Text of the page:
What are electromagnetic fields?
An electromagnetic field (EMF) is a
physical field produced by stationary, spinning or moving electrically charged
particles. EMF is not a recent phenomenon of our cell phone and computer
culture: electric and magnetic fields exist
in nature. Although they are invisible, you can see proof of their existence in
a bolt of lightning and the spinning of a compass needle. EMF is also a
by-product of electric devices and new technologies. It is the omnipresence of
these new technologies (including laptops, cell phones, induction cooktops and
Wi-Fi) that has raised concerns about how EMF exposure might impact our
Are there different types of EMF?
The term EMF generally refers to electromagnetic frequencies lower than that
of visible light, which are the focus of
this fact sheet. The entire electromagnetic
spectrum, however, ranges from extremely low frequencies (like
electric power) to higher frequencies (like microwaves, optical frequencies and,
even higher, x-rays). The frequency is related to the
wavelength: the shorter the
wavelength, the higher the frequency.
Is EMF exposure dangerous for your health?
The results of current scientific research show that there are no evident
adverse health effects if exposure remains below the levels set by current
Some studies suggested an association of EMF produced by mobile phones with an
increased risk of cancer of the auditory
vestibular (acoustic) nerve and of brain
tumours. However, other studies did not
confirm this association and one finding in particular suggests precaution on
the interpretation of this association: the rates of incidence of the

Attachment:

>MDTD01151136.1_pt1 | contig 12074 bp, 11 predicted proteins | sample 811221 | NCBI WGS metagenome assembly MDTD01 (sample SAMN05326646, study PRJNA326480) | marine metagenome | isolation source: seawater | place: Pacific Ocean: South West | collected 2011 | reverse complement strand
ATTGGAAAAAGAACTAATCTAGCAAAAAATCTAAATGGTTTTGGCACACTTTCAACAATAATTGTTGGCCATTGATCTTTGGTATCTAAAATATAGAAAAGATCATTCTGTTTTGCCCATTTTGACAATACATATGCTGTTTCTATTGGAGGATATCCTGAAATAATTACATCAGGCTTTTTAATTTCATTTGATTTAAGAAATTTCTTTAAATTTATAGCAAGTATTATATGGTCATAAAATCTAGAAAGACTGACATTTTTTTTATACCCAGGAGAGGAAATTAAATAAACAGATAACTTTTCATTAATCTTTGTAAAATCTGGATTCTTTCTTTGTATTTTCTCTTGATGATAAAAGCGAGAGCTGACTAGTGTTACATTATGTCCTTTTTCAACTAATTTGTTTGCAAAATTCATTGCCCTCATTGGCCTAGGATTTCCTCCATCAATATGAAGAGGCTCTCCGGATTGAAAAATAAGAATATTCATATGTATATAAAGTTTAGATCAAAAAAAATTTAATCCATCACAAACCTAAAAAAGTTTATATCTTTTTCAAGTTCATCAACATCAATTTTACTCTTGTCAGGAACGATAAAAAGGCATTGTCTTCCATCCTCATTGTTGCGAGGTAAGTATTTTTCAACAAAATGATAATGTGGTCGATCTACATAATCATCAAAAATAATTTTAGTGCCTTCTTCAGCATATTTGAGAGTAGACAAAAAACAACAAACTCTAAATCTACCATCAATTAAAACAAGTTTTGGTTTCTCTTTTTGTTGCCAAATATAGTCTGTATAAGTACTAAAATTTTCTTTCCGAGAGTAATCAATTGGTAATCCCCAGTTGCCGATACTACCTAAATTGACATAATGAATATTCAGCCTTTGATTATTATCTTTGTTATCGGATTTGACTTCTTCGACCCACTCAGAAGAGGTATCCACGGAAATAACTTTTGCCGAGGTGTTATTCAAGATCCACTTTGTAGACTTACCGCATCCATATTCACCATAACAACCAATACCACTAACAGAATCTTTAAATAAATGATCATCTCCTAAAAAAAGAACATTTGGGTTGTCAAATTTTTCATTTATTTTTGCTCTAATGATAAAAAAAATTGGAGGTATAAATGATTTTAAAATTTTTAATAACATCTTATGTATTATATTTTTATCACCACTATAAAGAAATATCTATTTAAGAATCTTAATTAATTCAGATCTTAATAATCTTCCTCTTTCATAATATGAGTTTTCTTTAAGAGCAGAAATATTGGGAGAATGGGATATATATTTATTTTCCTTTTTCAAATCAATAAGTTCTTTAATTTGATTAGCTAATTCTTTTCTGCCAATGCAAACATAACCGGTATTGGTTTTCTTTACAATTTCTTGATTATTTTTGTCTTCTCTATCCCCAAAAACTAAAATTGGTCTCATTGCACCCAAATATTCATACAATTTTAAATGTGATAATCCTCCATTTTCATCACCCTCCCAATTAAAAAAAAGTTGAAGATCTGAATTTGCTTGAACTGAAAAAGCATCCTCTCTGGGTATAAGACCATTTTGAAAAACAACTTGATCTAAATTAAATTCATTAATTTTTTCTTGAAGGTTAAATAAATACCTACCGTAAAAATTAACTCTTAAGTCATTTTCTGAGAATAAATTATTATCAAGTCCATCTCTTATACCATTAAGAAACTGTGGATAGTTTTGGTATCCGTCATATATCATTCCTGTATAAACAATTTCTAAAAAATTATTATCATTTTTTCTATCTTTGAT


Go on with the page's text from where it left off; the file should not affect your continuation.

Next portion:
corresponding tumours have not increased since the introduction of cell phones.
Previous studies also suggested an association of EMF with an increased risk
of Alzheimer’s disease. New studies on that subject did not confirm this link.
Epidemiological studies link exposure to Extremely Low Frequency (ELF) fields,
from long-term living in close proximity to power lines for example, to a higher
rate of childhood leukaemia, which is a
rare blood cancer. This correlation has
neither been explained nor supported by animal and
cellular studies. So far, research
findings were not able to find a possible mechanism to explain this association.
More research is needed to confirm or exclude a possible causal
Can some people be especially sensitive to EMF?
Some people attribute symptoms such as headache, sleep disturbance and fatigue
to EMF exposure. While their health concerns are valid, there is for the moment
no conclusive scientific evidence that any of their symptoms are caused by
exposure to EMF.
Is exposure to EMF continually increasing?
Not necessarily. While the number of sources is increasing, new telephones,
appliances and other EMF sources can emit much lower levels of EMFs than earlier
models. This could mean that the amount of exposure could actually be
decreasing. However, it is evident that overall exposure depends on one’s
lifestyle and location.
What is the Scientific Committees' view in summary?
The Scientific Committees do not conduct scientific research, but review all
relevant scientific data, carrying out metadata analyses to put forth an opinion
on various topics pertaining to public health. Thorough examination of all
pertinent, recent data has not produced any conclusive evidence about EMF being
dangerous, which is reassuring. However, further research should be conducted,
particularly as pertains to very long-term exposure and potential risks of
exposure to multiple sources.
This fact sheet is based on the opinion of the independent Scientific Committee on Emerging and Newly Identified Health Risks (SCENIHR): «Potential health effects of exposure to electromagnetic fields (EMF)». March, 2015
This opinion is available at:
http://ec.europa.eu/health/scientific_ committees/emerging/opinions/ index_en.htm